Timely identification of patients' language needs can facilitate the provision of language-appropriate services and contribute to quality of care, clinical outcomes and patient satisfaction.Initial assessment
At the University Hospitals of Geneva, Switzerland, timely organization of interpreter services was hindered by the lack of systematic patient language data collection.Choice of solution
We explored the feasibility and acceptability of a procedure for collecting patient language data at the first point of contact, prior to its hospital-wide implementation.Implementation
During a one-week period, receptionists and triage nurses in eight clinical services tested a new procedure for collecting patient language data. Patients were asked to identify their primary language and other languages they would be comfortable speaking with their doctor. Staff noted patients' answers on a paper form and provided informal feedback on their experience with the procedure.Evaluation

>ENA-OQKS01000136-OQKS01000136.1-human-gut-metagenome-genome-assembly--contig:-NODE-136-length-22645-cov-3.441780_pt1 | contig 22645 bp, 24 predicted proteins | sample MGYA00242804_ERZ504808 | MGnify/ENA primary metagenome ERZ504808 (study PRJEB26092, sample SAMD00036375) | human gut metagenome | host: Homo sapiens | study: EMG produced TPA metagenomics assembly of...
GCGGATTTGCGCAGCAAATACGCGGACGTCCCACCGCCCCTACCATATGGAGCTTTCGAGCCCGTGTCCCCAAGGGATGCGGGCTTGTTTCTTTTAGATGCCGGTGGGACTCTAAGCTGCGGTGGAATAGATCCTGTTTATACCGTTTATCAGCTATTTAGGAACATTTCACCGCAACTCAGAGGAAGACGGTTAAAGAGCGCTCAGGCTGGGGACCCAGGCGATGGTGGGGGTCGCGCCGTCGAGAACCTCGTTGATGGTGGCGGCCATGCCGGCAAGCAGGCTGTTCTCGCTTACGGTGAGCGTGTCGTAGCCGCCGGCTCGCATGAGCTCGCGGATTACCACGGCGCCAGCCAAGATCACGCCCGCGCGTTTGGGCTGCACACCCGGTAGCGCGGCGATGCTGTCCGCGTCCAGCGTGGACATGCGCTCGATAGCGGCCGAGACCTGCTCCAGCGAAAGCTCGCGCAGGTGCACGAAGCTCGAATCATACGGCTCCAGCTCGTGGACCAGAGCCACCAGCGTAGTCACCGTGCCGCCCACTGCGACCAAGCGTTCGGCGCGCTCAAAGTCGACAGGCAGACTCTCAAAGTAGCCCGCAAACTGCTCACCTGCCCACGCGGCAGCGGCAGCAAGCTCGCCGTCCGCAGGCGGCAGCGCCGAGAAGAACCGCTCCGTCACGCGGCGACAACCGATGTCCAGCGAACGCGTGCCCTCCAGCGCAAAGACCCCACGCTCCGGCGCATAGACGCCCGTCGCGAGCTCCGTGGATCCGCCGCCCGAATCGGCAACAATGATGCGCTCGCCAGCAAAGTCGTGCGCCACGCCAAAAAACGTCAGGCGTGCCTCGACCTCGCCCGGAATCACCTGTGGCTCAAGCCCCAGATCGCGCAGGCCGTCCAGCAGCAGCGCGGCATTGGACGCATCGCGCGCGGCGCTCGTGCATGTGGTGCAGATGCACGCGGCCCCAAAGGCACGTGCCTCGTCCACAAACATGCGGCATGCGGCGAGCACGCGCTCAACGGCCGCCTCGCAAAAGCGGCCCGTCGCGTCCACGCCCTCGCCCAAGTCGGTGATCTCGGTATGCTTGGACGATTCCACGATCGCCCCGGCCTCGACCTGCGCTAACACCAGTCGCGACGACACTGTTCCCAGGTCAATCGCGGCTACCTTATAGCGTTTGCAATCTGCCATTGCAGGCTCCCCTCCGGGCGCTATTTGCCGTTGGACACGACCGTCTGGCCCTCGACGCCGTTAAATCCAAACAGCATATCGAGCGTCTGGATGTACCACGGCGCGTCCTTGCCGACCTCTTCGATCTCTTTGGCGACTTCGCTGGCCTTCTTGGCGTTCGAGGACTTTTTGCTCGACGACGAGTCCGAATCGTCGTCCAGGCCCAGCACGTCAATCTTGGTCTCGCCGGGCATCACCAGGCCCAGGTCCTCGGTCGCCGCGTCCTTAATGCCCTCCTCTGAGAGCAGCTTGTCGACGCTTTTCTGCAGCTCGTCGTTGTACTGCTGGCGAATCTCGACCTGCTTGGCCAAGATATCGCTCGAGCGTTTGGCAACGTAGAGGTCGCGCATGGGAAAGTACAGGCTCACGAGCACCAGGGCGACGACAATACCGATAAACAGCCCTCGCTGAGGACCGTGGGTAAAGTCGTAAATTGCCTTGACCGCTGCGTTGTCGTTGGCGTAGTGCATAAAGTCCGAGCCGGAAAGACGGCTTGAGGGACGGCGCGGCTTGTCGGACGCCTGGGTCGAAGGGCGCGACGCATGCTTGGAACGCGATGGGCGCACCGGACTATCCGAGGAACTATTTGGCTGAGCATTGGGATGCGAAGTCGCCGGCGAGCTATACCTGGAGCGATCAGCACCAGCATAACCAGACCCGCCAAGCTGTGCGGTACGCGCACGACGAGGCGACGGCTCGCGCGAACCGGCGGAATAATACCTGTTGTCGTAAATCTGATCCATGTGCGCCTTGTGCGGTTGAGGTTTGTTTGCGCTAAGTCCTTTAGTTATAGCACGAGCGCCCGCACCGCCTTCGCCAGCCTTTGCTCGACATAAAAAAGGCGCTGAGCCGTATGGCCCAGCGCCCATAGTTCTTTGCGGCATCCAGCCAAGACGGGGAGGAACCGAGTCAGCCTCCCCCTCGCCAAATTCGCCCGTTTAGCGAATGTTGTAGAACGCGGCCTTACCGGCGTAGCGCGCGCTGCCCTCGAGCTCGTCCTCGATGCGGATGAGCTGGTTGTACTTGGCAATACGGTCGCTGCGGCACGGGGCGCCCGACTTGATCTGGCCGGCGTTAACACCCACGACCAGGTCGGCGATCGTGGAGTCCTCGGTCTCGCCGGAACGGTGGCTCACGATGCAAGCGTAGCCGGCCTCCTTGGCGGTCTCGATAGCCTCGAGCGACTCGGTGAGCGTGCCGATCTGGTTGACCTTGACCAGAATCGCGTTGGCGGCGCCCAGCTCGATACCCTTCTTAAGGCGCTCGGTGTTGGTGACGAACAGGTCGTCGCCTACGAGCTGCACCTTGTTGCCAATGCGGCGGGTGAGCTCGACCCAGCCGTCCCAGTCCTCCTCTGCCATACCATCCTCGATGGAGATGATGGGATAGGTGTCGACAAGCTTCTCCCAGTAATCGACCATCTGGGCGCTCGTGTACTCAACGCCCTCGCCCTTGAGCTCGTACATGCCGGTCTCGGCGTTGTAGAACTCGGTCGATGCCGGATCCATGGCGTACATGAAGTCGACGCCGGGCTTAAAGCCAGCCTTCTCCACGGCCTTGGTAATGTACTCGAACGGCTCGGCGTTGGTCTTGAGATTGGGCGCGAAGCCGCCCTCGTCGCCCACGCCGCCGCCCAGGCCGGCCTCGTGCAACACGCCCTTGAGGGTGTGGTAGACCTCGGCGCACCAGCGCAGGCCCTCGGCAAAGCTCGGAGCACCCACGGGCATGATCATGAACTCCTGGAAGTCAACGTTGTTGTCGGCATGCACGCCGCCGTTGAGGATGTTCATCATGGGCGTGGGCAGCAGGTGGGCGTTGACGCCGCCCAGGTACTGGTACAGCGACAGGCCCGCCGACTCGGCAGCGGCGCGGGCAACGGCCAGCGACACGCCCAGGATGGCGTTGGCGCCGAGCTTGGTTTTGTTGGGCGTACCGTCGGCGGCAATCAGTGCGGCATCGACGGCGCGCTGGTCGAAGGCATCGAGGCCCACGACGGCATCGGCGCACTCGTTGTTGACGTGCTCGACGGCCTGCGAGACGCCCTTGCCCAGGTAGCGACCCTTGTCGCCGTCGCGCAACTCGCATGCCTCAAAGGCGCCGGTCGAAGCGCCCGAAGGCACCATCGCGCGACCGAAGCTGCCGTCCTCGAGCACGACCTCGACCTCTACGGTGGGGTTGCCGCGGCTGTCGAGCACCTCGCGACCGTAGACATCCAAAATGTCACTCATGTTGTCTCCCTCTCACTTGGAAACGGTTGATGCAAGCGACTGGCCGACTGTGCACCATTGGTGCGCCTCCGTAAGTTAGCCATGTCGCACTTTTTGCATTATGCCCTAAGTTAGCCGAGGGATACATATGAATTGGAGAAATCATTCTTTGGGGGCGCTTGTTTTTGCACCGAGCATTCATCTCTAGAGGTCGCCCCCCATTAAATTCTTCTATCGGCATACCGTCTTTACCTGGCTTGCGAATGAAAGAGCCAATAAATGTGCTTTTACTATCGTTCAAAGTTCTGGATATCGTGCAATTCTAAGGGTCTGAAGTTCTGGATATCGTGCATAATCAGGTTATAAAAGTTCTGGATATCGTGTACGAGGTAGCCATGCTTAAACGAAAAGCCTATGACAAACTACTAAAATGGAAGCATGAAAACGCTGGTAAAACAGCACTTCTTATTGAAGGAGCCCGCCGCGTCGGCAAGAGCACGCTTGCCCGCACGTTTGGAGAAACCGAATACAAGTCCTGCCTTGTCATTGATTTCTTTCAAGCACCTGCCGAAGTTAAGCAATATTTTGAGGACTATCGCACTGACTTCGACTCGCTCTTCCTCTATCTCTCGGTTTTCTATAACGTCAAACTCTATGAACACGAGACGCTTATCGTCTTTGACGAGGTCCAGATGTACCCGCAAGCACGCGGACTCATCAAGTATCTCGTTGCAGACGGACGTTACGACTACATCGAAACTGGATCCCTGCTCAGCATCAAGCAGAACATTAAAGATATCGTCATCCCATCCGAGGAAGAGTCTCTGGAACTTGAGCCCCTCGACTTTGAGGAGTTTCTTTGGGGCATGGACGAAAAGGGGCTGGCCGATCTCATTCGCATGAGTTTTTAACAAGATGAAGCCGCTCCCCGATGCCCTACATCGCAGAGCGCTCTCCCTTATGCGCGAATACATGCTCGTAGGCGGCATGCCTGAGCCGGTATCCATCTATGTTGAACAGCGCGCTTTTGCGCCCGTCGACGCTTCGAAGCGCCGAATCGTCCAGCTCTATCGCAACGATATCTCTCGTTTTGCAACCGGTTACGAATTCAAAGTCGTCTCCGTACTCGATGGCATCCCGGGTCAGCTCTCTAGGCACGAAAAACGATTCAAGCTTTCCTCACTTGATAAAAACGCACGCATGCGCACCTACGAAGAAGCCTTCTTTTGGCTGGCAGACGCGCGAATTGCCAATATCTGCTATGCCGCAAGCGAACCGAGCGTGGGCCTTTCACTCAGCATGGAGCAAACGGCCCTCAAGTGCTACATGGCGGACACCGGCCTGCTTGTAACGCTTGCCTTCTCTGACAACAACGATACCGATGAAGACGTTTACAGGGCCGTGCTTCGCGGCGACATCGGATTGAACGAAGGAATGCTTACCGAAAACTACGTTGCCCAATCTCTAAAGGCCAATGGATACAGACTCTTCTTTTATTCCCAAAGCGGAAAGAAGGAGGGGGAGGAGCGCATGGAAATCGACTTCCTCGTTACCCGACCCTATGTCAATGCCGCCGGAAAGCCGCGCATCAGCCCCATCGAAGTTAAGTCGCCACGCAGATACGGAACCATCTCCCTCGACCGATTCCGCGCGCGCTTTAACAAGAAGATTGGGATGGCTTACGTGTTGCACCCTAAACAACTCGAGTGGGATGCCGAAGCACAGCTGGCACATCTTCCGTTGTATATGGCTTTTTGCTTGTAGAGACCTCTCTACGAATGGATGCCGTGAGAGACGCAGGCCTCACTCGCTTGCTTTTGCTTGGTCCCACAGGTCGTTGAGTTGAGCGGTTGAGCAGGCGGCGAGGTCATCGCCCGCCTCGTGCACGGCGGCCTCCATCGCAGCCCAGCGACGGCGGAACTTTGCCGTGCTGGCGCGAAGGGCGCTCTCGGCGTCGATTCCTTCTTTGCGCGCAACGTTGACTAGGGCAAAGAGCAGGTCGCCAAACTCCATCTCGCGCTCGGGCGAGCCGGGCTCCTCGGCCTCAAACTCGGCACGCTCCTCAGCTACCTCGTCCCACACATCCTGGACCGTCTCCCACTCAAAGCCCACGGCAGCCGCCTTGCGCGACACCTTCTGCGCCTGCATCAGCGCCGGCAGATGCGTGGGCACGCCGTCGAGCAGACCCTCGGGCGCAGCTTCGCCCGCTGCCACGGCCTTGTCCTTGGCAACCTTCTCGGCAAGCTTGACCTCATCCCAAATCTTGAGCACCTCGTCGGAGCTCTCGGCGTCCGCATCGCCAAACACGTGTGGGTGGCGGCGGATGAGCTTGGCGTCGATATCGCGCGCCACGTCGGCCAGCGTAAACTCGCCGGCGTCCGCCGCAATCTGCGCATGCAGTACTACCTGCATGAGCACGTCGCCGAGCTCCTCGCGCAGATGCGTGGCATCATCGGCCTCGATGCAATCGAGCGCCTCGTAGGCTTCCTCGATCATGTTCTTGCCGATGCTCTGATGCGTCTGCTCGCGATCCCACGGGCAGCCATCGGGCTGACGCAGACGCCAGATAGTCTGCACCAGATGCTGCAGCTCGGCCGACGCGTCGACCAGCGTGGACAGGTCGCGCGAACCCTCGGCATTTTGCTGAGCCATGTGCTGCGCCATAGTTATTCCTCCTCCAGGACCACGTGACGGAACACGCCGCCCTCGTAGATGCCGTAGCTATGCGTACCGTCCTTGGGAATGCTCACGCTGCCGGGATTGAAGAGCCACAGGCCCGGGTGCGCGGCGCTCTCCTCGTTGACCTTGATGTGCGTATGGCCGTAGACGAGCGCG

Registration staff encountered few difficulties collecting patient language data and thought that the two questions could easily be incorporated into existing administrative routines. Following the pilot test, two language fields with scroll-down language menus were added to the electronic patient file, and the subsequent filling-in of these fields has been rapid and hospital wide.Lessons learned
Our experience suggests that routine collection of patient language data at first point of contact is both feasible and acceptable and that involving staff in a pilot project may facilitate hospital-wide implementation. Future efforts should focus on exploring the sensitivity and specificity of the proposed questions, as well as the impact of data collection on interpreter use.